Canada’s frontier West was never as wild as the American West.
But the region still attracted people who lived beyond the boundaries of convention and the confines of the law.
One of them was Bill Miner.
In 1904, this soft-spoken American would stage what is considered Canada’s first train robbery.
It happened at a railway junction sixty-five kilometres east of Vancouver. Miner and his two accomplices got away with $6,000 in gold dust and $1,000 in cash.
Dubbed “the gentleman bandit” because of his polite demeanour during holdups, Miner was credited with inventing the phrase, “Hands up!”
He had spent more than thirty-five years in American prisons for stagecoach robberies before moving north to B.C. when he was about sixty years old.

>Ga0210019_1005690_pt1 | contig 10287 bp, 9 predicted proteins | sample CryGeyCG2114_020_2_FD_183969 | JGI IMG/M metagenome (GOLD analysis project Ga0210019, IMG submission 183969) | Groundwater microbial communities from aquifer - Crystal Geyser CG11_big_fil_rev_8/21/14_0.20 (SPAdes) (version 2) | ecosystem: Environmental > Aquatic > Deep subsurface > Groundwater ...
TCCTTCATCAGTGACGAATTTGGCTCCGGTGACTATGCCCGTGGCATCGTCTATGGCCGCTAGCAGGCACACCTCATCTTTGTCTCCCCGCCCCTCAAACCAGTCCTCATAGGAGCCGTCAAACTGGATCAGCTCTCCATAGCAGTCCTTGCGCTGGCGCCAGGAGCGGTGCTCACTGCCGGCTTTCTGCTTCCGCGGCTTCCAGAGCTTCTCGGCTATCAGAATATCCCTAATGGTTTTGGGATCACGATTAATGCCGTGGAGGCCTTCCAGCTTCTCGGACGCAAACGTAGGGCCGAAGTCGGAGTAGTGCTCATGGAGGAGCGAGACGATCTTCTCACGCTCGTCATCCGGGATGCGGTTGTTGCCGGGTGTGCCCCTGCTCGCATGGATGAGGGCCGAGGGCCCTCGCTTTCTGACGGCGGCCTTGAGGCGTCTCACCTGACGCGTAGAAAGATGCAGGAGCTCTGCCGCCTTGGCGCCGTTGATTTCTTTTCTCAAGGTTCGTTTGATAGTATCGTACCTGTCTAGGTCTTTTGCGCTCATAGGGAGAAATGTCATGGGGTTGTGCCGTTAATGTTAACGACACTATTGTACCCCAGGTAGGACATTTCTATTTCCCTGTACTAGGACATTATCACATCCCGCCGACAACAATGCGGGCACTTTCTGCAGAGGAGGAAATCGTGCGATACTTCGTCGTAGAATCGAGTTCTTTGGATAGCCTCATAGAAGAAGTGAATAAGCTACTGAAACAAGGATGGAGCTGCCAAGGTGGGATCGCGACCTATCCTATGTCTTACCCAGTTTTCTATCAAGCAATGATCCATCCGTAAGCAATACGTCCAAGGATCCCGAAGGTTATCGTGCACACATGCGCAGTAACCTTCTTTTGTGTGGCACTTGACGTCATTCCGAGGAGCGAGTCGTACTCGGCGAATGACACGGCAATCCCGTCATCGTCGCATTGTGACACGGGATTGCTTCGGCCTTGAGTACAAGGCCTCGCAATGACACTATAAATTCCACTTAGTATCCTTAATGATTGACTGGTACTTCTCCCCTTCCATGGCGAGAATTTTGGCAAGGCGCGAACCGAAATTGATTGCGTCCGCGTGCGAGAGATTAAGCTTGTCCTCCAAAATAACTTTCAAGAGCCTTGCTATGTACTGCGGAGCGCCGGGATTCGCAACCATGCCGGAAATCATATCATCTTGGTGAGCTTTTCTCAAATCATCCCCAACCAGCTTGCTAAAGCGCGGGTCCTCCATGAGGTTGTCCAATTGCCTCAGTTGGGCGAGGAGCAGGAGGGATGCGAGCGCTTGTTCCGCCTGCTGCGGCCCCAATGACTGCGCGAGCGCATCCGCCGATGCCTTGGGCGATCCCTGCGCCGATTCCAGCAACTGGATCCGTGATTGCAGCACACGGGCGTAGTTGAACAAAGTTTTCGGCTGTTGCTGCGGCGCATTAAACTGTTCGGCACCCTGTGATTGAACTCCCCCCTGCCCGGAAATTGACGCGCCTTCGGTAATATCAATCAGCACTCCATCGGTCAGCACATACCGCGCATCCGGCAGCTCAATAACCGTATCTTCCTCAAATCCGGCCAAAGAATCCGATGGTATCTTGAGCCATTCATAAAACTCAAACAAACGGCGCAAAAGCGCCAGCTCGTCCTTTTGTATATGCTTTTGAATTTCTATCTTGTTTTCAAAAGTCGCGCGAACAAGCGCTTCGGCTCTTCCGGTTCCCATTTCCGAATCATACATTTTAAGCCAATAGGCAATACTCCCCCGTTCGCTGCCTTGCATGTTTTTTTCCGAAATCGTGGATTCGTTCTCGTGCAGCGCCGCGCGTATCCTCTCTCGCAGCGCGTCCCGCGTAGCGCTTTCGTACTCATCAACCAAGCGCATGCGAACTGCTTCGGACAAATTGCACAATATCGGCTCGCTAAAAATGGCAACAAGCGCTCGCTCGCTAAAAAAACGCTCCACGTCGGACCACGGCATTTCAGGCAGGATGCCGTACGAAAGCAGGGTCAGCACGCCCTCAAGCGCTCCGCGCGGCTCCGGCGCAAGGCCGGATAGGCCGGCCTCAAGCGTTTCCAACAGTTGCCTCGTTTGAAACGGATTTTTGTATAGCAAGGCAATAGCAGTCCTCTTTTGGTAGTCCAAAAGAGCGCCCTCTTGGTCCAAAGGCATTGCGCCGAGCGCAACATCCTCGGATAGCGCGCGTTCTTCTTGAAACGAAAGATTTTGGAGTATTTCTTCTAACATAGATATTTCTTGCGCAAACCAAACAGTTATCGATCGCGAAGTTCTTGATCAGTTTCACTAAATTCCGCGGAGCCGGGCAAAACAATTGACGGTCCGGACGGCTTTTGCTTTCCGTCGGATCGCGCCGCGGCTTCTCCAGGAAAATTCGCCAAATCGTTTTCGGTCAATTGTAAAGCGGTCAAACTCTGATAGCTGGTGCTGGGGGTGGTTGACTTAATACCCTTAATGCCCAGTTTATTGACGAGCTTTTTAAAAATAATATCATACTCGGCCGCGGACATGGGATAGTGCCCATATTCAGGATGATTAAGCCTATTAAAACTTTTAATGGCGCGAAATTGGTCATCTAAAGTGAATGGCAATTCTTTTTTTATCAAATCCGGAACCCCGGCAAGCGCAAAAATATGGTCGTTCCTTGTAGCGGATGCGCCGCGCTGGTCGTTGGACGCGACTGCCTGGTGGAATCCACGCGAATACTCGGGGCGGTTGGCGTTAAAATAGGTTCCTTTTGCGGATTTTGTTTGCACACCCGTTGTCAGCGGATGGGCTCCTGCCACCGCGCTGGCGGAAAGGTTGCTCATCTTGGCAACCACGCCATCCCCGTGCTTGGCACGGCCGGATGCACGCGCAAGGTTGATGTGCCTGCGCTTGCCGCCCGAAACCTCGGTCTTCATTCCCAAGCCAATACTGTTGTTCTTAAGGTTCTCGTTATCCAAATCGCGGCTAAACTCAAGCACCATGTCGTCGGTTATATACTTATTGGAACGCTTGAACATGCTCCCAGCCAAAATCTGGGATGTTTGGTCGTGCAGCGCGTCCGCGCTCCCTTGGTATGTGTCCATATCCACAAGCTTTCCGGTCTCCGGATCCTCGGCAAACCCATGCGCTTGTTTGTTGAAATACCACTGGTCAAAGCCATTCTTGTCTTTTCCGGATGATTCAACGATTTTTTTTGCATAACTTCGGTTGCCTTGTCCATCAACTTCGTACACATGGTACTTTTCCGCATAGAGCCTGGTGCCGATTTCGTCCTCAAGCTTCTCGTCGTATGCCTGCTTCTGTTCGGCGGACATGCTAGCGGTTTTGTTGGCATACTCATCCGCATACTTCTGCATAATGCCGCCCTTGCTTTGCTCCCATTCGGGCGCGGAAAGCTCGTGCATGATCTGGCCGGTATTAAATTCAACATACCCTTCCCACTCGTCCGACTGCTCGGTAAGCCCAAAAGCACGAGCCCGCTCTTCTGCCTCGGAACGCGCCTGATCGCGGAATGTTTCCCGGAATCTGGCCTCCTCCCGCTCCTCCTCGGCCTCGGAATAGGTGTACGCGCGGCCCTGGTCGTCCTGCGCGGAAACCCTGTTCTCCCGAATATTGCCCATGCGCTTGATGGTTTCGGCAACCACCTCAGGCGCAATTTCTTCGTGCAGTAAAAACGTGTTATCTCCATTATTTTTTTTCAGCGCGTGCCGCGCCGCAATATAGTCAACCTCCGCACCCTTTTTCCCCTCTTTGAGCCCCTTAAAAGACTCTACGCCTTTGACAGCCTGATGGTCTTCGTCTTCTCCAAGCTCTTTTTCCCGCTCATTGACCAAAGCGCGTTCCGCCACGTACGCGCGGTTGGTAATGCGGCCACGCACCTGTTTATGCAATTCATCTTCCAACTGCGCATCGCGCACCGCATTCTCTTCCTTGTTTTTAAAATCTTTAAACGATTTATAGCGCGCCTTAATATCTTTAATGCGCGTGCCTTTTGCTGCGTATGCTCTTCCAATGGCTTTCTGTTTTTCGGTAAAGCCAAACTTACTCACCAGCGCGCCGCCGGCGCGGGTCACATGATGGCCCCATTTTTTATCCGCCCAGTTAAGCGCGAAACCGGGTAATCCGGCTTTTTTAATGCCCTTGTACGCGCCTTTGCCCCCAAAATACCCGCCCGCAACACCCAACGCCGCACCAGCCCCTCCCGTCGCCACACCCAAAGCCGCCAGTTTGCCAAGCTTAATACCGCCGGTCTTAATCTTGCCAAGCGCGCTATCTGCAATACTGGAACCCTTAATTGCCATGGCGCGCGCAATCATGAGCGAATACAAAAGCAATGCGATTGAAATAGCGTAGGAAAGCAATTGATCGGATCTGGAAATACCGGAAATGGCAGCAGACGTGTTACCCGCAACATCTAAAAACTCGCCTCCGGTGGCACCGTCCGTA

Since the CPR was so unpopular, Miner became a folk hero to some and managed to live quietly on a farm near Princeton, B.C., for two years after the 1904 train robbery.
In 1906 he and the gang struck the CPR again, but bungled that robbery attempt and were captured by the Mounties.
This NFB Canada Vignette tells the story of his arrest.
Sent to the New Westminster Penitentiary, Miner somehow managed to escape custody and flee to the U.S. in 1907.
Prison authorities were initially accused of aiding his escape, which created a political kerfuffle that lasted for years.
An award-winning Canadian film, The Grey Fox, was loosely based on his career north of the border.
A story about more of the outlaws of Canada’s Old West appears in the April-May 2016 issue of Canada’s History magazine. Subscribe now!